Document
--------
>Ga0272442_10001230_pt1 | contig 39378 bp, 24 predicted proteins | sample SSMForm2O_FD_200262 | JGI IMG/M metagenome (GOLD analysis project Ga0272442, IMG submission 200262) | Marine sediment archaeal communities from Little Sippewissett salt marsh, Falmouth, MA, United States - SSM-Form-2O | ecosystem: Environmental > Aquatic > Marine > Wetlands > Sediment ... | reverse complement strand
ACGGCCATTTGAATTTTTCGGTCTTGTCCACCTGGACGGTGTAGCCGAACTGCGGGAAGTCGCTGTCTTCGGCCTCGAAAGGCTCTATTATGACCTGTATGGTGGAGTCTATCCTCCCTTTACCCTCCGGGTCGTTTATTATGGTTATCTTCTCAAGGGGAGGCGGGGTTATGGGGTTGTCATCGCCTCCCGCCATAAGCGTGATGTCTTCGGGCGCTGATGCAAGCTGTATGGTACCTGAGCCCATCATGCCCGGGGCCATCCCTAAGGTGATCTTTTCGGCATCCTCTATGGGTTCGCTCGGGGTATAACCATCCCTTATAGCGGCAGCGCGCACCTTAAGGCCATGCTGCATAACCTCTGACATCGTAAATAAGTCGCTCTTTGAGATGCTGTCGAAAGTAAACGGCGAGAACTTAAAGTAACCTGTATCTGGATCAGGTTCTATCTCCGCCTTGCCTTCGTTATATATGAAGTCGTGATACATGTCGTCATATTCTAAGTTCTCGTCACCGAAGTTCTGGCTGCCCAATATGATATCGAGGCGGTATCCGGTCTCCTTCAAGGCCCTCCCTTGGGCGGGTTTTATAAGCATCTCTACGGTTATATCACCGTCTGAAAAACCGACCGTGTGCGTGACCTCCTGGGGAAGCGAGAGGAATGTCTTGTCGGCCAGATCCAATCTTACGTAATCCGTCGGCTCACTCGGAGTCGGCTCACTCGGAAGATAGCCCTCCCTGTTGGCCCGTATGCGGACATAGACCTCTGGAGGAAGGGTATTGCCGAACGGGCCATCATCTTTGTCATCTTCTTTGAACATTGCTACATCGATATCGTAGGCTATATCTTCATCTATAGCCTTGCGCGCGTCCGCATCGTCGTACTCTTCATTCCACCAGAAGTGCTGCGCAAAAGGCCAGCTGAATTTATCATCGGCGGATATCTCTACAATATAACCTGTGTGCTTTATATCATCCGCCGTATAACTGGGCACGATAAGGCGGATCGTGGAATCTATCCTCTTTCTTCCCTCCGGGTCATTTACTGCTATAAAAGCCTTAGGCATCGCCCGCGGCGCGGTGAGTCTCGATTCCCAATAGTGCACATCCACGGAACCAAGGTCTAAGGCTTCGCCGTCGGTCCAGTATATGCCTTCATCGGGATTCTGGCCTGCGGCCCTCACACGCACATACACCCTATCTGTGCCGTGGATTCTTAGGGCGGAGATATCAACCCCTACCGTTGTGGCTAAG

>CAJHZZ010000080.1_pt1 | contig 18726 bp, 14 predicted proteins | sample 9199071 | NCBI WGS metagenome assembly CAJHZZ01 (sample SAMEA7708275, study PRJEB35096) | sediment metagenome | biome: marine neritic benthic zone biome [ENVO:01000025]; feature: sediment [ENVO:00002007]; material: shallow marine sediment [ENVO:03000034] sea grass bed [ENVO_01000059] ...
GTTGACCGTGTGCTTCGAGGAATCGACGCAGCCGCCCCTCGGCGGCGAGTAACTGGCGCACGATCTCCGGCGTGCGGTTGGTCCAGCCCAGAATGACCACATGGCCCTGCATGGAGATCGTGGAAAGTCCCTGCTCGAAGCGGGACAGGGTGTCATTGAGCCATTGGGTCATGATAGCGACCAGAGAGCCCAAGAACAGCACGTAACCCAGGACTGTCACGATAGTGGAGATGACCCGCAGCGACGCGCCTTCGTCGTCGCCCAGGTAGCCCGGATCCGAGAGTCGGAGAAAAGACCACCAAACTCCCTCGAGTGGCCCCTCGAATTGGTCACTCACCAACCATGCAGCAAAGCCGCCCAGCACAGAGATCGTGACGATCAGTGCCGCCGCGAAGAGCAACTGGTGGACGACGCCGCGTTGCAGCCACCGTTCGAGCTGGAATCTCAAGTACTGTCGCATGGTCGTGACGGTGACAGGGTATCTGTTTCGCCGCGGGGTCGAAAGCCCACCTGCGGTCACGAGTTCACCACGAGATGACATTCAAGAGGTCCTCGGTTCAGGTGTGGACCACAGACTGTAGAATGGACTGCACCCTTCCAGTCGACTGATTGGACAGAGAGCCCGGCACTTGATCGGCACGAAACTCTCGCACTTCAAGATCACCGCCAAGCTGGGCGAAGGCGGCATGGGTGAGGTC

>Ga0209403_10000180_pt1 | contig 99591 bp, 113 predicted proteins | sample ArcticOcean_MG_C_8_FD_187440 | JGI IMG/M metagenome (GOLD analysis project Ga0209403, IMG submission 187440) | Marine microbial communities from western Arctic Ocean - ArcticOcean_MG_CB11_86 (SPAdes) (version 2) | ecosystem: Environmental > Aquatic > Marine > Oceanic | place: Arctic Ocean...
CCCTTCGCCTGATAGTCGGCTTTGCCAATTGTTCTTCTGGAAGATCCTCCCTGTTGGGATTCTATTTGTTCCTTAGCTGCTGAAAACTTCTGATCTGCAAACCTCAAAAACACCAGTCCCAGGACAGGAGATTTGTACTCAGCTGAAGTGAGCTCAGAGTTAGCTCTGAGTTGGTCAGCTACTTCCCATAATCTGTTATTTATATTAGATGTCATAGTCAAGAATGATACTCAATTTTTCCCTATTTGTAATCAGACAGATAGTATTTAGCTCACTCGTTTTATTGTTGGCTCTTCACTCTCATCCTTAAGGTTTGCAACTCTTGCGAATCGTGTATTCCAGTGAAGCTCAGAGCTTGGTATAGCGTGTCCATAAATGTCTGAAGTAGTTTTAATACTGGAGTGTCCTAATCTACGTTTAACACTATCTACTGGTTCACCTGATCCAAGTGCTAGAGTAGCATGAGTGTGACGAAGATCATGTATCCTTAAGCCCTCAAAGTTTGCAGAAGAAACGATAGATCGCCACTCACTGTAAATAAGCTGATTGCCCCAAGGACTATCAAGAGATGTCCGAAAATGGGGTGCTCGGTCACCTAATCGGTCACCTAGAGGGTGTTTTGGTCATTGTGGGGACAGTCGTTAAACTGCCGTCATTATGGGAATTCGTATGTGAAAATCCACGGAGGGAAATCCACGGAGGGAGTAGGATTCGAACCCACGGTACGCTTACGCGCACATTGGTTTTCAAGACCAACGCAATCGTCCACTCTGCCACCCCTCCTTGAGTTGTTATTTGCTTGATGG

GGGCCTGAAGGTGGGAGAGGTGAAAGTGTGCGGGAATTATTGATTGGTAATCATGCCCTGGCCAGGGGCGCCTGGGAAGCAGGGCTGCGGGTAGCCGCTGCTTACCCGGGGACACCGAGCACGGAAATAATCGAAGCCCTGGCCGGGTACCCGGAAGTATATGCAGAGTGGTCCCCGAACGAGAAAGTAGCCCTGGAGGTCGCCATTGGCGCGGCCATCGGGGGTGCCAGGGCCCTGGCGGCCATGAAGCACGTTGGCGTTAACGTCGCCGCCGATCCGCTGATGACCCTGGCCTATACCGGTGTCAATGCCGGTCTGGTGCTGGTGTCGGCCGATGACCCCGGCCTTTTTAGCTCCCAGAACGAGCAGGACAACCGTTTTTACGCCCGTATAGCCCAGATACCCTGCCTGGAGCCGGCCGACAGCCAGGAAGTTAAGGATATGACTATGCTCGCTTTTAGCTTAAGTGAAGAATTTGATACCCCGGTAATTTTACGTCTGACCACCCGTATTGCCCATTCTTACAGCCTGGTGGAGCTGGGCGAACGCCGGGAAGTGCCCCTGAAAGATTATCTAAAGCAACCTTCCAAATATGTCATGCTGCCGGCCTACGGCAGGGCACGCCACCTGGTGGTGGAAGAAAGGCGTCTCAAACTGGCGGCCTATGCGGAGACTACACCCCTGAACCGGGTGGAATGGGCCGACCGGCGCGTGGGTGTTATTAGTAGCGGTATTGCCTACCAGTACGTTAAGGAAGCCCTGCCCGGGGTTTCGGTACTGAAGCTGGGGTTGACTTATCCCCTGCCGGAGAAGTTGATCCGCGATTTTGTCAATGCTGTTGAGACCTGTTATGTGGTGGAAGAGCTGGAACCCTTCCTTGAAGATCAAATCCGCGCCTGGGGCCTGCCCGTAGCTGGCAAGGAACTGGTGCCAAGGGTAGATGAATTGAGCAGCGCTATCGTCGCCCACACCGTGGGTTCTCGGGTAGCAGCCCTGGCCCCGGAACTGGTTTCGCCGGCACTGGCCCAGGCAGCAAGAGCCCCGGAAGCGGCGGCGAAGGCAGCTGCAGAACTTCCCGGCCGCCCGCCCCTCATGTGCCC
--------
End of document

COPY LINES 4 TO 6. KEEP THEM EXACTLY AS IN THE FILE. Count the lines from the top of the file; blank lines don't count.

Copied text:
GTTGACCGTGTGCTTCGAGGAATCGACGCAGCCGCCCCTCGGCGGCGAGTAACTGGCGCACGATCTCCGGCGTGCGGTTGGTCCAGCCCAGAATGACCACATGGCCCTGCATGGAGATCGTGGAAAGTCCCTGCTCGAAGCGGGACAGGGTGTCATTGAGCCATTGGGTCATGATAGCGACCAGAGAGCCCAAGAACAGCACGTAACCCAGGACTGTCACGATAGTGGAGATGACCCGCAGCGACGCGCCTTCGTCGTCGCCCAGGTAGCCCGGATCCGAGAGTCGGAGAAAAGACCACCAAACTCCCTCGAGTGGCCCCTCGAATTGGTCACTCACCAACCATGCAGCAAAGCCGCCCAGCACAGAGATCGTGACGATCAGTGCCGCCGCGAAGAGCAACTGGTGGACGACGCCGCGTTGCAGCCACCGTTCGAGCTGGAATCTCAAGTACTGTCGCATGGTCGTGACGGTGACAGGGTATCTGTTTCGCCGCGGGGTCGAAAGCCCACCTGCGGTCACGAGTTCACCACGAGATGACATTCAAGAGGTCCTCGGTTCAGGTGTGGACCACAGACTGTAGAATGGACTGCACCCTTCCAGTCGACTGATTGGACAGAGAGCCCGGCACTTGATCGGCACGAAACTCTCGCACTTCAAGATCACCGCCAAGCTGGGCGAAGGCGGCATGGGTGAGGTC

>Ga0209403_10000180_pt1 | contig 99591 bp, 113 predicted proteins | sample ArcticOcean_MG_C_8_FD_187440 | JGI IMG/M metagenome (GOLD analysis project Ga0209403, IMG submission 187440) | Marine microbial communities from western Arctic Ocean - ArcticOcean_MG_CB11_86 (SPAdes) (version 2) | ecosystem: Environmental > Aquatic > Marine > Oceanic | place: Arctic Ocean...
CCCTTCGCCTGATAGTCGGCTTTGCCAATTGTTCTTCTGGAAGATCCTCCCTGTTGGGATTCTATTTGTTCCTTAGCTGCTGAAAACTTCTGATCTGCAAACCTCAAAAACACCAGTCCCAGGACAGGAGATTTGTACTCAGCTGAAGTGAGCTCAGAGTTAGCTCTGAGTTGGTCAGCTACTTCCCATAATCTGTTATTTATATTAGATGTCATAGTCAAGAATGATACTCAATTTTTCCCTATTTGTAATCAGACAGATAGTATTTAGCTCACTCGTTTTATTGTTGGCTCTTCACTCTCATCCTTAAGGTTTGCAACTCTTGCGAATCGTGTATTCCAGTGAAGCTCAGAGCTTGGTATAGCGTGTCCATAAATGTCTGAAGTAGTTTTAATACTGGAGTGTCCTAATCTACGTTTAACACTATCTACTGGTTCACCTGATCCAAGTGCTAGAGTAGCATGAGTGTGACGAAGATCATGTATCCTTAAGCCCTCAAAGTTTGCAGAAGAAACGATAGATCGCCACTCACTGTAAATAAGCTGATTGCCCCAAGGACTATCAAGAGATGTCCGAAAATGGGGTGCTCGGTCACCTAATCGGTCACCTAGAGGGTGTTTTGGTCATTGTGGGGACAGTCGTTAAACTGCCGTCATTATGGGAATTCGTATGTGAAAATCCACGGAGGGAAATCCACGGAGGGAGTAGGATTCGAACCCACGGTACGCTTACGCGCACATTGGTTTTCAAGACCAACGCAATCGTCCACTCTGCCACCCCTCCTTGAGTTGTTATTTGCTTGATGG